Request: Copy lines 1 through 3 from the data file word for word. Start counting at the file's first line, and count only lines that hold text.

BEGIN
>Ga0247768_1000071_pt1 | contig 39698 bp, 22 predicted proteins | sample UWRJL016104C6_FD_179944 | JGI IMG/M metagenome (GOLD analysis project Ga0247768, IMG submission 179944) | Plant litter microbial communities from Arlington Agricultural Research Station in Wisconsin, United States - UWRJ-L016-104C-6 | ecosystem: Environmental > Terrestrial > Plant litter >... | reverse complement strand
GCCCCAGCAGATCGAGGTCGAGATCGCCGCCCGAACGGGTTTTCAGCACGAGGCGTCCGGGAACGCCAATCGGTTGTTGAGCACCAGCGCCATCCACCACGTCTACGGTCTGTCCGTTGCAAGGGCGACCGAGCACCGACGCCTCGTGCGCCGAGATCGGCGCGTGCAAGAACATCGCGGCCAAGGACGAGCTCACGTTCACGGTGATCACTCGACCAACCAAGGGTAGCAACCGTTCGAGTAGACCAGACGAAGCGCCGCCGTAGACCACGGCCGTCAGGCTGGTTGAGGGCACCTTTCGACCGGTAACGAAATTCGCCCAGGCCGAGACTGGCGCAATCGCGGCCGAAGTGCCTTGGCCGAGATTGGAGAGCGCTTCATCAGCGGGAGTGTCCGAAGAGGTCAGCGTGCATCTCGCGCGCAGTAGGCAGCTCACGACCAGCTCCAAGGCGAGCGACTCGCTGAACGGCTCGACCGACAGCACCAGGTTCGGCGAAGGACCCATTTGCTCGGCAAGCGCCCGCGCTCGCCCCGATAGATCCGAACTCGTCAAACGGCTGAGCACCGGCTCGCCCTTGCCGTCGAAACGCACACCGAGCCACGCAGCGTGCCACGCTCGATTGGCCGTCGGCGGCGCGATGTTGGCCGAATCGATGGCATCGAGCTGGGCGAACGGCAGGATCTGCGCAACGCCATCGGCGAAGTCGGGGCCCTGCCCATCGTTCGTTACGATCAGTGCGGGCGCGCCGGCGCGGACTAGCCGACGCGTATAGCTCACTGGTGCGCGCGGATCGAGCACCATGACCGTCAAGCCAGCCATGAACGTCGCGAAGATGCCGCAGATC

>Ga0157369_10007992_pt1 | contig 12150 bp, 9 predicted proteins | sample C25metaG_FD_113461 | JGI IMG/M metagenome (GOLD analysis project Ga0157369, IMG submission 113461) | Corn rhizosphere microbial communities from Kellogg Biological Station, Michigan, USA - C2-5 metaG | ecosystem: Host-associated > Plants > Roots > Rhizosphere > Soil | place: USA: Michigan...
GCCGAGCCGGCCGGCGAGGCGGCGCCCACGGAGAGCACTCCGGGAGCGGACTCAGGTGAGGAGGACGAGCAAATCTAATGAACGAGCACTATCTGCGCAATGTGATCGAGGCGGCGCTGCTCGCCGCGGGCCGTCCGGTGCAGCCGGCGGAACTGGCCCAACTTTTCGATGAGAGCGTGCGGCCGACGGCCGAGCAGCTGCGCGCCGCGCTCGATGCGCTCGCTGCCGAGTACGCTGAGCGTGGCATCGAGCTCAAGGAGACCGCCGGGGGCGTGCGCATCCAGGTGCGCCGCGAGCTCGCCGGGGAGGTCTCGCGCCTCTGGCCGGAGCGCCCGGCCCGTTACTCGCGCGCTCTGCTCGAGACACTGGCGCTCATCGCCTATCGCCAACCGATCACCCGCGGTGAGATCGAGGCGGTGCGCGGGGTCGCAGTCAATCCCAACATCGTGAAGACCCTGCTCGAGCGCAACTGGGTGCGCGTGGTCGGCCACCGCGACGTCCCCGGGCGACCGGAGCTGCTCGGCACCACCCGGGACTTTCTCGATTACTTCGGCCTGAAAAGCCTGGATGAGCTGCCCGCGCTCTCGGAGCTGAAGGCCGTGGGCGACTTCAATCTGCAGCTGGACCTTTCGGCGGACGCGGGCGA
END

>Ga0247768_1000071_pt1 | contig 39698 bp, 22 predicted proteins | sample UWRJL016104C6_FD_179944 | JGI IMG/M metagenome (GOLD analysis project Ga0247768, IMG submission 179944) | Plant litter microbial communities from Arlington Agricultural Research Station in Wisconsin, United States - UWRJ-L016-104C-6 | ecosystem: Environmental > Terrestrial > Plant litter >... | reverse complement strand
GCCCCAGCAGATCGAGGTCGAGATCGCCGCCCGAACGGGTTTTCAGCACGAGGCGTCCGGGAACGCCAATCGGTTGTTGAGCACCAGCGCCATCCACCACGTCTACGGTCTGTCCGTTGCAAGGGCGACCGAGCACCGACGCCTCGTGCGCCGAGATCGGCGCGTGCAAGAACATCGCGGCCAAGGACGAGCTCACGTTCACGGTGATCACTCGACCAACCAAGGGTAGCAACCGTTCGAGTAGACCAGACGAAGCGCCGCCGTAGACCACGGCCGTCAGGCTGGTTGAGGGCACCTTTCGACCGGTAACGAAATTCGCCCAGGCCGAGACTGGCGCAATCGCGGCCGAAGTGCCTTGGCCGAGATTGGAGAGCGCTTCATCAGCGGGAGTGTCCGAAGAGGTCAGCGTGCATCTCGCGCGCAGTAGGCAGCTCACGACCAGCTCCAAGGCGAGCGACTCGCTGAACGGCTCGACCGACAGCACCAGGTTCGGCGAAGGACCCATTTGCTCGGCAAGCGCCCGCGCTCGCCCCGATAGATCCGAACTCGTCAAACGGCTGAGCACCGGCTCGCCCTTGCCGTCGAAACGCACACCGAGCCACGCAGCGTGCCACGCTCGATTGGCCGTCGGCGGCGCGATGTTGGCCGAATCGATGGCATCGAGCTGGGCGAACGGCAGGATCTGCGCAACGCCATCGGCGAAGTCGGGGCCCTGCCCATCGTTCGTTACGATCAGTGCGGGCGCGCCGGCGCGGACTAGCCGACGCGTATAGCTCACTGGTGCGCGCGGATCGAGCACCATGACCGTCAAGCCAGCCATGAACGTCGCGAAGATGCCGCAGATC

>Ga0157369_10007992_pt1 | contig 12150 bp, 9 predicted proteins | sample C25metaG_FD_113461 | JGI IMG/M metagenome (GOLD analysis project Ga0157369, IMG submission 113461) | Corn rhizosphere microbial communities from Kellogg Biological Station, Michigan, USA - C2-5 metaG | ecosystem: Host-associated > Plants > Roots > Rhizosphere > Soil | place: USA: Michigan...